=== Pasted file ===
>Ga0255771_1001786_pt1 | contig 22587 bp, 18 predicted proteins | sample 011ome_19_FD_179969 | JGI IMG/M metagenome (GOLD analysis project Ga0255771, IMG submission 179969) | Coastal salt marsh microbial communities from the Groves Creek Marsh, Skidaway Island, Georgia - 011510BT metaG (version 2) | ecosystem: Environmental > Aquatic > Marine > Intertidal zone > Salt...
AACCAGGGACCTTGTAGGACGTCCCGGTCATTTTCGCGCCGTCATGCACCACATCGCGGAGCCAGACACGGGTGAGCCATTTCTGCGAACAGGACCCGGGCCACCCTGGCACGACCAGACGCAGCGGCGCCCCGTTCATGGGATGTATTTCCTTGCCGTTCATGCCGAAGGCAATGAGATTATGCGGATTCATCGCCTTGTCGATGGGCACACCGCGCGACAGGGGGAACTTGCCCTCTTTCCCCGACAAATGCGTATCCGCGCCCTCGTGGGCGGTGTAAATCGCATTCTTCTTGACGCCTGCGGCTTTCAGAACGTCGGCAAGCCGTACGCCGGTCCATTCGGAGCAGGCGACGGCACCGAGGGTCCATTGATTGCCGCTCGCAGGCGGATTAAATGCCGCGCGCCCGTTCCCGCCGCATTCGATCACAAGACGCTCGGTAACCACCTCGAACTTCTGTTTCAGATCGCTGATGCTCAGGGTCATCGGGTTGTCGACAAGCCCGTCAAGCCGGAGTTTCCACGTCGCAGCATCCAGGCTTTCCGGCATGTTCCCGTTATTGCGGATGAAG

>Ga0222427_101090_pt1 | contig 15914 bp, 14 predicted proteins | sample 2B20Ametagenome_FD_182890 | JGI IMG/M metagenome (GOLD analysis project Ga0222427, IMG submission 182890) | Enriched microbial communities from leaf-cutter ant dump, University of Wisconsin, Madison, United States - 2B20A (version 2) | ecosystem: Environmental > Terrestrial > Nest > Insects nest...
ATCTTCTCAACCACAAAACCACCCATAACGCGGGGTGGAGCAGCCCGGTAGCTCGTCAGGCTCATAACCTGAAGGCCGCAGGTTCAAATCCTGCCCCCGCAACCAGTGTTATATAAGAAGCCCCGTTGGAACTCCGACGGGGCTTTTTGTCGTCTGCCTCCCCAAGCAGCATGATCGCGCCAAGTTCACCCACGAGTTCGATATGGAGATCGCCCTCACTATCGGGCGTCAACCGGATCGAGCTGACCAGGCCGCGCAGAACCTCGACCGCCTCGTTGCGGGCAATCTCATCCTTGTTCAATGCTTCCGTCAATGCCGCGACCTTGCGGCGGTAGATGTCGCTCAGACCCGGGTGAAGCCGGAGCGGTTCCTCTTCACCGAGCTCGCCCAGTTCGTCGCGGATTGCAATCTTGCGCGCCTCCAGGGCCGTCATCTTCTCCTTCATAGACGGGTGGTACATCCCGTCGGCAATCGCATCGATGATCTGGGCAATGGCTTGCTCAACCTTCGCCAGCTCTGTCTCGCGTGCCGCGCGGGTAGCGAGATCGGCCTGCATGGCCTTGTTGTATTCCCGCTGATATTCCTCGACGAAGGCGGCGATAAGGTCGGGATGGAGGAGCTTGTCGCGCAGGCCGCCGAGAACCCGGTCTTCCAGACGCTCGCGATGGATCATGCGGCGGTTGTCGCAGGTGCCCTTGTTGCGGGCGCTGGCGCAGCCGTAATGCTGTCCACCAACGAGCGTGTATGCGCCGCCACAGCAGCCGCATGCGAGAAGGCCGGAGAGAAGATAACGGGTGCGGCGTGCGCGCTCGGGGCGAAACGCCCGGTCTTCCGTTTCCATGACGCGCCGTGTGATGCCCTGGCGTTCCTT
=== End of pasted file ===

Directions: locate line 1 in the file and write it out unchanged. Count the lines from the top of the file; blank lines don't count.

>Ga0255771_1001786_pt1 | contig 22587 bp, 18 predicted proteins | sample 011ome_19_FD_179969 | JGI IMG/M metagenome (GOLD analysis project Ga0255771, IMG submission 179969) | Coastal salt marsh microbial communities from the Groves Creek Marsh, Skidaway Island, Georgia - 011510BT metaG (version 2) | ecosystem: Environmental > Aquatic > Marine > Intertidal zone > Salt...